In this issue of Blood, Syrjala and coworkers highlight that sexual recovery in long-term survivors after allogeneic stem-cell transplantation may well be the most frequent late effect ever reported.
The number of long-term survivors of hematopoietic cell transplantation (HCT) is increasing rapidly; worldwide, more than 45 000 patients receive HCT each year. Patients with leukemias who survive without recurrent malignancy for 2 years after allogeneic HCT currently have an 89% probability of surviving for 5 or more years. Research on late effects has increased, and systematic information on routine monitoring and management of health care needs is available to guide oncologists or primary care physicians. Much of the research on HCT survivors has focused on major medical events rather than daily health issues and symptoms. Late deaths, second cancers, and employment have been evaluated in large cohort studies.1-3 Several uncontrolled cross-sectional cohort studies have documented generally good quality of life among adults who survive 5 to 20 years after HCT.1-3
Sexual dysfunction is widely noted in studies of quality of life following systemic cancer treatment, particularly following the use of alkylating agents in HCT. But few studies have examined the nature of this dysfunction or followed survivors over time to determine whether function improves, stabilizes, or declines with continued recovery. Although sexual problems also occur in a large percentage of the healthy population, particularly among women, sexual function in cancer survivors after HCT has rarely been compared with that of case-matched controls.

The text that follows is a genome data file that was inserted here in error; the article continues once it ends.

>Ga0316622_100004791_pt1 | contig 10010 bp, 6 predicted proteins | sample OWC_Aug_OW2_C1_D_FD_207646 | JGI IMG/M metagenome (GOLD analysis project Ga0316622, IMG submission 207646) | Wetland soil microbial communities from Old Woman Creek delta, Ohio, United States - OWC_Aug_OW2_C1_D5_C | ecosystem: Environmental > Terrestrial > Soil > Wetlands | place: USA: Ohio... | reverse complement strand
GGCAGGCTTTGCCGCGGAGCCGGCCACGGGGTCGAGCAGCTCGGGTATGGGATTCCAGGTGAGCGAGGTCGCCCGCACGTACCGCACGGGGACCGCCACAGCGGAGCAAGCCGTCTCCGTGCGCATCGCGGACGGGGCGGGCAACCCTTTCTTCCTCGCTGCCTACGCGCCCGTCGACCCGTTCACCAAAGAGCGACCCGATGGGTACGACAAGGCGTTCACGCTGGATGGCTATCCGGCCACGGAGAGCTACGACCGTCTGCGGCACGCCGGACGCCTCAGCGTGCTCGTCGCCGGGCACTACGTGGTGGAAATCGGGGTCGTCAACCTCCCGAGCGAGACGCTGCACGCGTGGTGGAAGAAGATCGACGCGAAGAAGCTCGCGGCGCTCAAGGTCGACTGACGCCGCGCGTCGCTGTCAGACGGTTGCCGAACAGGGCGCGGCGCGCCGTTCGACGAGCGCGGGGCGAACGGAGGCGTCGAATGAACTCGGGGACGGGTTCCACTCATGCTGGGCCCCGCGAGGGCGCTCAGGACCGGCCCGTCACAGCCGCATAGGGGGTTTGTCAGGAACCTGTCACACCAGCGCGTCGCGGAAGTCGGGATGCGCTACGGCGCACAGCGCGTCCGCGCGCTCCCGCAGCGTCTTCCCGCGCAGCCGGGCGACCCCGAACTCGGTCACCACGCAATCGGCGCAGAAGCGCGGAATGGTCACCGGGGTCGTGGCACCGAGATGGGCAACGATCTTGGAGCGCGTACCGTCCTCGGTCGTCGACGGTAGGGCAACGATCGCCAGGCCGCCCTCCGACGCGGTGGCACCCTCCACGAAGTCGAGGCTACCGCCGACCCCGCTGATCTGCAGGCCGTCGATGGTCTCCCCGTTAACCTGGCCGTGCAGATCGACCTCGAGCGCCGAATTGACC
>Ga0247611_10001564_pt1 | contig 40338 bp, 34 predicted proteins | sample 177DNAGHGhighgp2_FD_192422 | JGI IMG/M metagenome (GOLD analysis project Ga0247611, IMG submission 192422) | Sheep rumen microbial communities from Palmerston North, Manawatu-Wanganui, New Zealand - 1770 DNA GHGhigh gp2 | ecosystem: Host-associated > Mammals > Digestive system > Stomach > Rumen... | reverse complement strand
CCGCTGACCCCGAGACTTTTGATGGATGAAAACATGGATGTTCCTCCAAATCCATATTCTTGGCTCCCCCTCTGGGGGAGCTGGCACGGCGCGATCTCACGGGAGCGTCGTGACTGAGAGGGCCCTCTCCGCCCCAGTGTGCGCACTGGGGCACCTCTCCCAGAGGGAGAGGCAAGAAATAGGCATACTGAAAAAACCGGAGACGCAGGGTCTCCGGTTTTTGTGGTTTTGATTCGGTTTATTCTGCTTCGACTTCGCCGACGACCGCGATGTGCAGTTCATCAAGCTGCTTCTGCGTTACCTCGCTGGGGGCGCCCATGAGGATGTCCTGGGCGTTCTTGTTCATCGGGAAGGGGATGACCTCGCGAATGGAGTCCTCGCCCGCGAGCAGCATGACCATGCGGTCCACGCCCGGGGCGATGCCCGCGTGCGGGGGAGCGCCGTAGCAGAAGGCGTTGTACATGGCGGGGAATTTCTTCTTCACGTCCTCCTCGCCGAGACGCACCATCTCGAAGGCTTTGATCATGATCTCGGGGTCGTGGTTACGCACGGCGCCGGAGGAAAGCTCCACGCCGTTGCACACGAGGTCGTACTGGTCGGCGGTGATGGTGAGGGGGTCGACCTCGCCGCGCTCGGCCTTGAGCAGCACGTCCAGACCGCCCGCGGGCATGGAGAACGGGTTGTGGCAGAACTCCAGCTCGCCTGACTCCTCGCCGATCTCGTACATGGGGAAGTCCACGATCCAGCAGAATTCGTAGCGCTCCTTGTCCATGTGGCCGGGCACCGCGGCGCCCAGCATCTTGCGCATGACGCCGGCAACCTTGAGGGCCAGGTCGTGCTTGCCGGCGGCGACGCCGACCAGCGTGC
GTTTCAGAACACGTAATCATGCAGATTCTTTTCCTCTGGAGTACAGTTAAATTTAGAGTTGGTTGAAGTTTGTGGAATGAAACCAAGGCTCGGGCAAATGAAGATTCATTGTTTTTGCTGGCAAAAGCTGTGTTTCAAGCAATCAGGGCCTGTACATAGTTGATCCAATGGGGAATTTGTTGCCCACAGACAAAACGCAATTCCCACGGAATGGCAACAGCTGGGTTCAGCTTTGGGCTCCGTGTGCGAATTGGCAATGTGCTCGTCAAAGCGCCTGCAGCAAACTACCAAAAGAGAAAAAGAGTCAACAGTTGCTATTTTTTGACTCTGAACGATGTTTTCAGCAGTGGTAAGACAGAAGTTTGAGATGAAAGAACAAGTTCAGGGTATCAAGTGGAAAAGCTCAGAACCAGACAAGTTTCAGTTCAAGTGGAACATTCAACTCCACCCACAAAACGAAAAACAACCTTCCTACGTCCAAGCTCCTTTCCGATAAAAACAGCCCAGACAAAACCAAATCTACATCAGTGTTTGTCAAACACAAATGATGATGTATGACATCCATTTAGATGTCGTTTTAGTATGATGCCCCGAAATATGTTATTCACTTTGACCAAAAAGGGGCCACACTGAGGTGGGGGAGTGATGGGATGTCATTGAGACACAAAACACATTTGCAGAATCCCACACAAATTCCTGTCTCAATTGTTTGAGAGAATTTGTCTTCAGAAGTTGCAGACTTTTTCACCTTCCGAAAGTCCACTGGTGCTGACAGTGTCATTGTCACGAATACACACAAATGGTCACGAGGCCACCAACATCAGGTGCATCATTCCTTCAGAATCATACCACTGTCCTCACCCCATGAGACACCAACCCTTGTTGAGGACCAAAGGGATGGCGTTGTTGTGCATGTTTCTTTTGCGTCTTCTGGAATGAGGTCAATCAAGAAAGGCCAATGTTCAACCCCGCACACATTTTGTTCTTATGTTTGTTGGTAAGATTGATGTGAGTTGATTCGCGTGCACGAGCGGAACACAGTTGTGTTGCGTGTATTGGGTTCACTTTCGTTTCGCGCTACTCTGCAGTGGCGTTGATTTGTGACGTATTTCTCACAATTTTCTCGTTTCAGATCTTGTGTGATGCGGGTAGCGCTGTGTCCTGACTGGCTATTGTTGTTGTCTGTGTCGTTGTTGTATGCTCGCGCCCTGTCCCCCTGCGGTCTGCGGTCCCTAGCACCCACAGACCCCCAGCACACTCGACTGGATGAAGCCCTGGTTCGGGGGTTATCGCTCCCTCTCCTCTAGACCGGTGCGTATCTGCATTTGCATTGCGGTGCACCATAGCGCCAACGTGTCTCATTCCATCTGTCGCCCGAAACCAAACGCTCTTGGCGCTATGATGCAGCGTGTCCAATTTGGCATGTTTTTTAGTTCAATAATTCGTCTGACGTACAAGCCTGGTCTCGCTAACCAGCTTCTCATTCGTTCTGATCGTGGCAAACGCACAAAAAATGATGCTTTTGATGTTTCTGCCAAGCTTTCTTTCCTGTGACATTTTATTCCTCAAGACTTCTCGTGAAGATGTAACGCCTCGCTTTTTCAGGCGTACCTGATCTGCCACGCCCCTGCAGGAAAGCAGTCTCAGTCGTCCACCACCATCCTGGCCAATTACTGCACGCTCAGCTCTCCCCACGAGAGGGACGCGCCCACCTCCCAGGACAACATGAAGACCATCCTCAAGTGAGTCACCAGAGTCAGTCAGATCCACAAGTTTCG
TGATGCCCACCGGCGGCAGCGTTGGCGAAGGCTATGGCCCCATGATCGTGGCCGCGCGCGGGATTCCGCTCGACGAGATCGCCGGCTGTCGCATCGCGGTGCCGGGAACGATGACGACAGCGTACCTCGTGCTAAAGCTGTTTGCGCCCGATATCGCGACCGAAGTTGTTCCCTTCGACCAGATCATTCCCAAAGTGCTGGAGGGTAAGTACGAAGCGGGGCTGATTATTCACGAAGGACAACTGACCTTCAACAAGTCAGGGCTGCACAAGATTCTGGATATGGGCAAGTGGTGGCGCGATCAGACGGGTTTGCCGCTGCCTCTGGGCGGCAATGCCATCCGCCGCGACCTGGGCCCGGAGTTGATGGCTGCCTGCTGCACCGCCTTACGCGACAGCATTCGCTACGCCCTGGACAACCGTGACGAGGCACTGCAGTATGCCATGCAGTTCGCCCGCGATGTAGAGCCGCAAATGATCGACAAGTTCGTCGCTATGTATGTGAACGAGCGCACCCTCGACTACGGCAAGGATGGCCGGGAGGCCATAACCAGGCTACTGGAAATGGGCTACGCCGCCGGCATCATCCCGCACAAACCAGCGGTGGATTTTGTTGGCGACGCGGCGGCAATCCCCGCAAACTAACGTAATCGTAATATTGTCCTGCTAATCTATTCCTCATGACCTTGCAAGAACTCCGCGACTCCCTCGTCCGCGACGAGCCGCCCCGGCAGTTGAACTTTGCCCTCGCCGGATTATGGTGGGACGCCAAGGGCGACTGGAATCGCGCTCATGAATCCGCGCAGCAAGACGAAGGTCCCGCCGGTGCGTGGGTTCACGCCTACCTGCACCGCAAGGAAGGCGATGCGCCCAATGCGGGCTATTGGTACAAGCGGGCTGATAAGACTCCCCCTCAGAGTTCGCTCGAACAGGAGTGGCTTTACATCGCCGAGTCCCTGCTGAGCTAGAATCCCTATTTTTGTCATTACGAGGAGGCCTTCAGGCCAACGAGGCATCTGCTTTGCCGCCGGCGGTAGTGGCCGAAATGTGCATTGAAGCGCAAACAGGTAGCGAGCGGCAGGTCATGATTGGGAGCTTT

In this issue of Blood, the Seattle group reports on a major study on sexuality following HCT. In a previous case-control cohort, they already reported that 10-year survivors had more sexual problems than control individuals had.4 Syrjala and colleagues now provide the results of a prospective evaluation of sexual function in myeloablative HCT survivors through 5 years after treatment. They identified the trajectory of recovery from the hypothesized 6-month nadir of function after HCT, as well as comparing survivors' 5-year sexual function and residual sexual problems to those of case-matched controls. Adults completed measures before HCT (n = 161), with survivors followed at 6 months and 1, 2, 3, and 5 years. At 5 years, case-matched controls also completed assessments. Analyses indicated that men and women differed both in rates of being sexually active across time and in overall sexual function. Both sexes declined in sexual activity rates and sexual function from pre-HCT to 6 months (see figure). Although sexual activity recovered by 1 year in nearly two-thirds of male patients, only half of women recovered by 2 years. Men improved from their 6-month nadir in sexual function by 2 years, whereas women did not improve by 5 years. Both male and female survivors were below controls in rates of sexual activity and sexual function at 5 years. Most women reported sexual problems (80% of survivors vs 61% of controls); in contrast, 46% of male survivors (vs 21% of male controls) reported problems. Thus, despite some recovery, sexual dysfunction remained a major problem for men and women after HCT.
This study shows that sexual dysfunction is one of the most frequent late complications occurring after HCT, and the authors are to be congratulated for doing such an outstanding analysis. I would, however, stress 2 points: first, although the authors focused on hormonal levels and somatic parameters, neither of these 2 items can capture the complexity of human sexuality and satisfaction. Second, it would be of great interest to see the trajectory of recovery of sexual function in similar patients who did not undergo HCT.
Conflict-of-interest disclosure: The author declares no competing financial interests. ■